We have been living in suburbia for a year now, well I say suburbia but we are about 4 km from the CBD. We have a large block, some empty rooms and no lock on our letter box. We have a washing line and a crew of kookaburras who regular meet up in our trees. It feels like suburbia to me.
Before our baby girl arrived we lived in the inner city. No washing line, no birds and absolutely nothing outside without a huge bolt lock- even outdoor furniture needed to be chained to the balcony. Moving here has been interesting. One of the biggest changes for us is actually living next door to people who not only make eye contact but they come right on over and chat. Back in our old neighbourhood if someone even glanced your way you’d be reaching for the personal alarm in your purse.
To one side we have our lovely neighbours, to the other side we have a little old couple who don’t speak much English other than to constantly ask –“your baby, boy?” –No, girl. “Not boy?” –No, girl. “But looks like boy! Good boy.” They grow vegetables out the back and they water the front garden with washed out bleach bottles. Slightly odd but quite sweet really.
Two days ago I encountered the neighbours on the 3rd boundary line. It got off to a rocky start. They called me Caroline. That is not my name, it never has been. I know it is similar to my name but it isn’t my name. Sometimes I wish it was my name. People have been addressing me as Caroline for as long as I can remember, yes I’ll answer to Caroline, I no longer correct people but still, it irritates me. Anyway we will call these neighbours - trickypants.
So our backyard has gone from this:
...in about a week.
Obviously it is a work in progress.
This is the design I created for the backyard:
We are very happy with how things are going. Now when the dogs vanish off into the yard we no longer worry whether they will come back with rabies. Anyway as it turns out the trickypants were quite attached to the jungle that was our yard.
In a matter of 5 minutes after calling me Caroline they proceeded to complain that their yard is now exposed, that it is my fault their dog escaped (can’t quite figure this one out) my fault their dog barks, they don’t really like my garden design sketch, they want more shade for their yard and more privacy so they think my husband and I should buy mature trees for the fenceline. The type that cost upwards of $10k a pop, they however, won’t go halves in an extra high latticed fence because it is slightly more expensive than your garden variety fence. Gosh that sounds like an awesome deal for us.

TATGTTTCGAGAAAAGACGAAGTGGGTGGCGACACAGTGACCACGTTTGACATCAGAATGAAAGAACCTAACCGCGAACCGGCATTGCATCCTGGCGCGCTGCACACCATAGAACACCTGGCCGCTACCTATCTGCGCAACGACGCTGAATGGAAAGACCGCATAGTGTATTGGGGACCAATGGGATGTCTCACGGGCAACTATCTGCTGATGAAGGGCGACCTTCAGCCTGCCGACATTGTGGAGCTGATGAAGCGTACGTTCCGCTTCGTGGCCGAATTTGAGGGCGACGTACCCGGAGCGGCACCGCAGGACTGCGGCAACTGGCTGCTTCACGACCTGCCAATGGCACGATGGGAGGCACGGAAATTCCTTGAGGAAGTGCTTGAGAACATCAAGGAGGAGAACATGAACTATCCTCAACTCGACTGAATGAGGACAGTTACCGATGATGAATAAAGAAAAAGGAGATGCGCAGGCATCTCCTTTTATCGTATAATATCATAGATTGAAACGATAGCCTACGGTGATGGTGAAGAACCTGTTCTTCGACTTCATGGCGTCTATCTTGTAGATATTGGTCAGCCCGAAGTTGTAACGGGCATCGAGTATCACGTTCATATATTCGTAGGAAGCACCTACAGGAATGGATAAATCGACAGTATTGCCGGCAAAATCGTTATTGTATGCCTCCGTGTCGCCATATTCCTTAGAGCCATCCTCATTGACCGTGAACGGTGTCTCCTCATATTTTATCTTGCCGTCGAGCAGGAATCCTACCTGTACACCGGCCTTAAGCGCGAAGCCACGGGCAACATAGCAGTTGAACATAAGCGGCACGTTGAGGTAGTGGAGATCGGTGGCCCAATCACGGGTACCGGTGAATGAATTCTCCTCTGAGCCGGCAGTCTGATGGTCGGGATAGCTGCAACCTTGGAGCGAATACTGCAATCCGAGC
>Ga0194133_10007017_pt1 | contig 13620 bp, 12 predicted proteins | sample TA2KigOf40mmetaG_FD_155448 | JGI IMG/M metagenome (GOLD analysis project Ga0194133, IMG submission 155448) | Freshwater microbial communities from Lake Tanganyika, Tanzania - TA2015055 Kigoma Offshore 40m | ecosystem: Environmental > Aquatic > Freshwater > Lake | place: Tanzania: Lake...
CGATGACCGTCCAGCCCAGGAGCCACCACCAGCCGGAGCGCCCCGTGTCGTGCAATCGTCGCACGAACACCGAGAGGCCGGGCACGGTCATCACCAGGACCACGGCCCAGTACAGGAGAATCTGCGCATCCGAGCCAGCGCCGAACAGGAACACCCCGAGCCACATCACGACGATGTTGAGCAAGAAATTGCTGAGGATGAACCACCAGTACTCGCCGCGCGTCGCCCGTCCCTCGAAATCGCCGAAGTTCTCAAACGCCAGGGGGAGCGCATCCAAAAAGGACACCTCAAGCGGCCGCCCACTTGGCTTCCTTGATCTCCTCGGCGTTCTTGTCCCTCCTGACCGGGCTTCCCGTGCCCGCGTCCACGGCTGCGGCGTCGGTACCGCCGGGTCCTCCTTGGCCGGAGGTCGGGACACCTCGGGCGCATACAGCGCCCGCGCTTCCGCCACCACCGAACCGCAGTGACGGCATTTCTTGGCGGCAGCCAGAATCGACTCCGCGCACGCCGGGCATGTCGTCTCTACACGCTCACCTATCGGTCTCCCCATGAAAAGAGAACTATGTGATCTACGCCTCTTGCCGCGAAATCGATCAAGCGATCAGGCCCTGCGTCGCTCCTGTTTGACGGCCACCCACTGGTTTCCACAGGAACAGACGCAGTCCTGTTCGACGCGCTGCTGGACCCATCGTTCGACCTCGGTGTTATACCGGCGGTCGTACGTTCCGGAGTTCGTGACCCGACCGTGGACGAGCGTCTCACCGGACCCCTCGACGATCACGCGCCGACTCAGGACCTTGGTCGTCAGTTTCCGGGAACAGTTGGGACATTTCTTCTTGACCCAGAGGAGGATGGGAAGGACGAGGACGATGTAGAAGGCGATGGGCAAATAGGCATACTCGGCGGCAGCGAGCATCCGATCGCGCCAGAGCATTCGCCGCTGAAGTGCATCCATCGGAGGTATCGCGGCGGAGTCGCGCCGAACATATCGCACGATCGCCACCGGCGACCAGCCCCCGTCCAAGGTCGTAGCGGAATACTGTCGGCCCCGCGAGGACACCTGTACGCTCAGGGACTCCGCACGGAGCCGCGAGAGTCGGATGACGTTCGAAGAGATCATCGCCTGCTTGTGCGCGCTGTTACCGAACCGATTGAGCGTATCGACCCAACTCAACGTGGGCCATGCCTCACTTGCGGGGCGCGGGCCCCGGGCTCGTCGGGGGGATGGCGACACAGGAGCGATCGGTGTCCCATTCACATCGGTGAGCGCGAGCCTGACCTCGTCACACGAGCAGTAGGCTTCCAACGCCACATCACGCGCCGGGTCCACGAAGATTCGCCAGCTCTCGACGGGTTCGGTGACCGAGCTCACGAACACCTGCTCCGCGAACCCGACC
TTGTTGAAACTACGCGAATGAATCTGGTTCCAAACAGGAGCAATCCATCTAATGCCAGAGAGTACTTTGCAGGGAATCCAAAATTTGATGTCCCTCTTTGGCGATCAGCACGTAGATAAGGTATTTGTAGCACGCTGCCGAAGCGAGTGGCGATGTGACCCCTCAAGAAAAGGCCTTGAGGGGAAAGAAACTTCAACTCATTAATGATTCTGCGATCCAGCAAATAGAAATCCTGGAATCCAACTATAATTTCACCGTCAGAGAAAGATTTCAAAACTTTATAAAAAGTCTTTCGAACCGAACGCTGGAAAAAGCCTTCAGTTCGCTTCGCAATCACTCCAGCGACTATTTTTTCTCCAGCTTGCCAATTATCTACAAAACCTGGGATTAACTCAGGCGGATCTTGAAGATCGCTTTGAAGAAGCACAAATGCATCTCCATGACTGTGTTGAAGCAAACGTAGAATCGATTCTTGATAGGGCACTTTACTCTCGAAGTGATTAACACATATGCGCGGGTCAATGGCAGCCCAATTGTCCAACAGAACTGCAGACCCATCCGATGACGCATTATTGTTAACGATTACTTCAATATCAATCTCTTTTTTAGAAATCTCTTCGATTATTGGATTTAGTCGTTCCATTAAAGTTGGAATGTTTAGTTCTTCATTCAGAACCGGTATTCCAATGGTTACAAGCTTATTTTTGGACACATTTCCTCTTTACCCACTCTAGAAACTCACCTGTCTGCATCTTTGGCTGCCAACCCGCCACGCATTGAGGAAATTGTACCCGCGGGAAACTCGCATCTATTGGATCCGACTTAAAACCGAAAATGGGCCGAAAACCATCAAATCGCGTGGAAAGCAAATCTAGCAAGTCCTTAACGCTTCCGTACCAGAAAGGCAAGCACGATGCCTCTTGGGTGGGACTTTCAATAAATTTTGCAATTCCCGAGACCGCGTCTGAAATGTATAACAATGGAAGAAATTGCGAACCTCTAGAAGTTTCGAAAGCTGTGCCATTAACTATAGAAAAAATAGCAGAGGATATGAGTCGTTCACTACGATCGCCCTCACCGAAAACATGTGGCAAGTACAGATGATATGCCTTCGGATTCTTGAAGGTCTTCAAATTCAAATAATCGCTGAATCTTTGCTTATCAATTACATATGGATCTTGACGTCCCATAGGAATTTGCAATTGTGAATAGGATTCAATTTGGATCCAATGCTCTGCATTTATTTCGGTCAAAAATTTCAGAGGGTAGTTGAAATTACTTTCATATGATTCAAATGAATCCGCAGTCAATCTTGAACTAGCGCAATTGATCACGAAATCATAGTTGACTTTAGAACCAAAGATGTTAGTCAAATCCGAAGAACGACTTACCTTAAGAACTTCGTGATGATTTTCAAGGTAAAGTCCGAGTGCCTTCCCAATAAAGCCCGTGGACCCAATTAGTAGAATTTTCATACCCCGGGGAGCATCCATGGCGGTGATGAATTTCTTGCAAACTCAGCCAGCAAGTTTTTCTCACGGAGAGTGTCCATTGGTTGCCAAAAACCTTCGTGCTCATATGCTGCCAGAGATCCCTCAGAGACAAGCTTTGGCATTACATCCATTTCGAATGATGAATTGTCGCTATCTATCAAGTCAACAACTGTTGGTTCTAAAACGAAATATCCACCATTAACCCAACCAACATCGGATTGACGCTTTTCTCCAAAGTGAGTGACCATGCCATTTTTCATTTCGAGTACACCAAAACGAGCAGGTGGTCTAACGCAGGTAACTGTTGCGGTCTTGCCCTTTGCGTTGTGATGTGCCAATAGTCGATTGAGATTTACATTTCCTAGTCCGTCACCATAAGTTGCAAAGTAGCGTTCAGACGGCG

I smiled my very best baby pageant grin, nodded my very best stepford nod, we exchanged numbers to discuss more later and I went back inside my house.
Of course being the George Costanza that I am, I now feel that we need an answering machine so I can screen my calls just in case Trickypants ever rings me. I could, be mature and just discuss the issues again but I choose not be mature. I choose to hide in my house every time I see them peering over the fence and I choose to spend some more of my time researching caller ID costs, blockout blinds and reflective coating for our windows.
Suddenly I have been forced to take a break from reading which brand of socks Suri Cruise prefers and instead I am revisiting The Dividing Fences Act 1991 (NSW)
Still, it beats living in a shoebox and researching bullet proof vests for late night runs to the convenience store. I do love our new home.